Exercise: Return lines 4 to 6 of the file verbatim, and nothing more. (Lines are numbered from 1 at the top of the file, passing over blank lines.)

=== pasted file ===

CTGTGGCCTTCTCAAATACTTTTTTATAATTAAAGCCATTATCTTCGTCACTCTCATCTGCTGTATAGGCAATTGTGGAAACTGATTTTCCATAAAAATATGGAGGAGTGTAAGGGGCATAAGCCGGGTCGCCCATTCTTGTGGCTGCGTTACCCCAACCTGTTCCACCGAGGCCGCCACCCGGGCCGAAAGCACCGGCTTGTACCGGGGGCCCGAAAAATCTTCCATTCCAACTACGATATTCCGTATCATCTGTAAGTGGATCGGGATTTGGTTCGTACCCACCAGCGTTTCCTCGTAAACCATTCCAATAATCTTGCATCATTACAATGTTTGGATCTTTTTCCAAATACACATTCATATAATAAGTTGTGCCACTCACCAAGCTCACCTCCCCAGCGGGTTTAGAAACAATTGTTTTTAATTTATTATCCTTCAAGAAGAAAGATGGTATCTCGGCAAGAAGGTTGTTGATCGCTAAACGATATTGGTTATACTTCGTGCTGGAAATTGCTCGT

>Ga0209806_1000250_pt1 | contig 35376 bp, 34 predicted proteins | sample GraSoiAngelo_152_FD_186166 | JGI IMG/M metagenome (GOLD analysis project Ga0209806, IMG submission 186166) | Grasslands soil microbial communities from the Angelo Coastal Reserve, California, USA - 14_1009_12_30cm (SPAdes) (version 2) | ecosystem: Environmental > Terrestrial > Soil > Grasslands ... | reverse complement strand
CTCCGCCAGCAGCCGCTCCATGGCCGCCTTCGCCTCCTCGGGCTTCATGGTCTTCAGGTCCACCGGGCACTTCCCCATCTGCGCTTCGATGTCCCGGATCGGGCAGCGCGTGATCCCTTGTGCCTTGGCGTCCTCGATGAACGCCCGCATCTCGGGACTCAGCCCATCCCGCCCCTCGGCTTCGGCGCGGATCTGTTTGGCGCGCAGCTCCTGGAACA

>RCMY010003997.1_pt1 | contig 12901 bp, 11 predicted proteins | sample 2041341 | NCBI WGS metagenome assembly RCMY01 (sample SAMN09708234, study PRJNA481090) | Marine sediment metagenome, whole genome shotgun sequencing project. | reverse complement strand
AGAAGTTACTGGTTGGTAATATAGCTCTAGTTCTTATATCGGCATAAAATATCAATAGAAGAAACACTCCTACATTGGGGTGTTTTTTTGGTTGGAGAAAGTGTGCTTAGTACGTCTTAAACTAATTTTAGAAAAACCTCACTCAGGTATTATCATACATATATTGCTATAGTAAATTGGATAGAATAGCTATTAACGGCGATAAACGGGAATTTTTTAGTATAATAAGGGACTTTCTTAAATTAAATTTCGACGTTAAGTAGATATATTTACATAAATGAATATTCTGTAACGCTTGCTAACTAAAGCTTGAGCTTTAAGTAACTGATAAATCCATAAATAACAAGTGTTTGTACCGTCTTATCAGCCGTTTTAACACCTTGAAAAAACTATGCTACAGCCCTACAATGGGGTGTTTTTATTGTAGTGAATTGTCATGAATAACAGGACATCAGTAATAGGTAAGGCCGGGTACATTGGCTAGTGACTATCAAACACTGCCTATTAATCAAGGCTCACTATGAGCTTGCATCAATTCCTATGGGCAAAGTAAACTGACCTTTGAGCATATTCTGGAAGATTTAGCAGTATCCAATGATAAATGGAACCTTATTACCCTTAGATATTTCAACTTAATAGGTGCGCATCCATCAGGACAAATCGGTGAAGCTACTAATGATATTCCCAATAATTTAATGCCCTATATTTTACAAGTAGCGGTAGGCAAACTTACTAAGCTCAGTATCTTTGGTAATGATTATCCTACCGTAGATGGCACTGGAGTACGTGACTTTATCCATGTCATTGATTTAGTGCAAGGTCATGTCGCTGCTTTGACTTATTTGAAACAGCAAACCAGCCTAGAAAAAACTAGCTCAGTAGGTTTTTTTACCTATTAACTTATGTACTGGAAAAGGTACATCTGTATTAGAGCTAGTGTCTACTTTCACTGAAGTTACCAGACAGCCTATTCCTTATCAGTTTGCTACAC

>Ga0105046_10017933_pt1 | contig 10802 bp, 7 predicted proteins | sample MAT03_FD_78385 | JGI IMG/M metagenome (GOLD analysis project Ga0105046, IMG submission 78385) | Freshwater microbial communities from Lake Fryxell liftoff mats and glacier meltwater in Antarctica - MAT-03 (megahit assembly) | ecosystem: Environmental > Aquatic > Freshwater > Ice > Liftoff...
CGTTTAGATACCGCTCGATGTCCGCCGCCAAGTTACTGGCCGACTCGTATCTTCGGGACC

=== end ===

>RCMY010003997.1_pt1 | contig 12901 bp, 11 predicted proteins | sample 2041341 | NCBI WGS metagenome assembly RCMY01 (sample SAMN09708234, study PRJNA481090) | Marine sediment metagenome, whole genome shotgun sequencing project. | reverse complement strand
AGAAGTTACTGGTTGGTAATATAGCTCTAGTTCTTATATCGGCATAAAATATCAATAGAAGAAACACTCCTACATTGGGGTGTTTTTTTGGTTGGAGAAAGTGTGCTTAGTACGTCTTAAACTAATTTTAGAAAAACCTCACTCAGGTATTATCATACATATATTGCTATAGTAAATTGGATAGAATAGCTATTAACGGCGATAAACGGGAATTTTTTAGTATAATAAGGGACTTTCTTAAATTAAATTTCGACGTTAAGTAGATATATTTACATAAATGAATATTCTGTAACGCTTGCTAACTAAAGCTTGAGCTTTAAGTAACTGATAAATCCATAAATAACAAGTGTTTGTACCGTCTTATCAGCCGTTTTAACACCTTGAAAAAACTATGCTACAGCCCTACAATGGGGTGTTTTTATTGTAGTGAATTGTCATGAATAACAGGACATCAGTAATAGGTAAGGCCGGGTACATTGGCTAGTGACTATCAAACACTGCCTATTAATCAAGGCTCACTATGAGCTTGCATCAATTCCTATGGGCAAAGTAAACTGACCTTTGAGCATATTCTGGAAGATTTAGCAGTATCCAATGATAAATGGAACCTTATTACCCTTAGATATTTCAACTTAATAGGTGCGCATCCATCAGGACAAATCGGTGAAGCTACTAATGATATTCCCAATAATTTAATGCCCTATATTTTACAAGTAGCGGTAGGCAAACTTACTAAGCTCAGTATCTTTGGTAATGATTATCCTACCGTAGATGGCACTGGAGTACGTGACTTTATCCATGTCATTGATTTAGTGCAAGGTCATGTCGCTGCTTTGACTTATTTGAAACAGCAAACCAGCCTAGAAAAAACTAGCTCAGTAGGTTTTTTTACCTATTAACTTATGTACTGGAAAAGGTACATCTGTATTAGAGCTAGTGTCTACTTTCACTGAAGTTACCAGACAGCCTATTCCTTATCAGTTTGCTACAC

>Ga0105046_10017933_pt1 | contig 10802 bp, 7 predicted proteins | sample MAT03_FD_78385 | JGI IMG/M metagenome (GOLD analysis project Ga0105046, IMG submission 78385) | Freshwater microbial communities from Lake Fryxell liftoff mats and glacier meltwater in Antarctica - MAT-03 (megahit assembly) | ecosystem: Environmental > Aquatic > Freshwater > Ice > Liftoff...